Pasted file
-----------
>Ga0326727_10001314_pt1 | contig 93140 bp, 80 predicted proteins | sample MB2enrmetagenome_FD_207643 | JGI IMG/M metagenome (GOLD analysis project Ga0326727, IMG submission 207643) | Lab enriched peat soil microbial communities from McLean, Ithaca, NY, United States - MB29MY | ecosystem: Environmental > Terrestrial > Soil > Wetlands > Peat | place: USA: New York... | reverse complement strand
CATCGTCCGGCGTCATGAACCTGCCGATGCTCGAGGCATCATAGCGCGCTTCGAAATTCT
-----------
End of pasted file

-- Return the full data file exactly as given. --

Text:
>Ga0326727_10001314_pt1 | contig 93140 bp, 80 predicted proteins | sample MB2enrmetagenome_FD_207643 | JGI IMG/M metagenome (GOLD analysis project Ga0326727, IMG submission 207643) | Lab enriched peat soil microbial communities from McLean, Ithaca, NY, United States - MB29MY | ecosystem: Environmental > Terrestrial > Soil > Wetlands > Peat | place: USA: New York... | reverse complement strand
CATCGTCCGGCGTCATGAACCTGCCGATGCTCGAGGCATCATAGCGCGCTTCGAAATTCT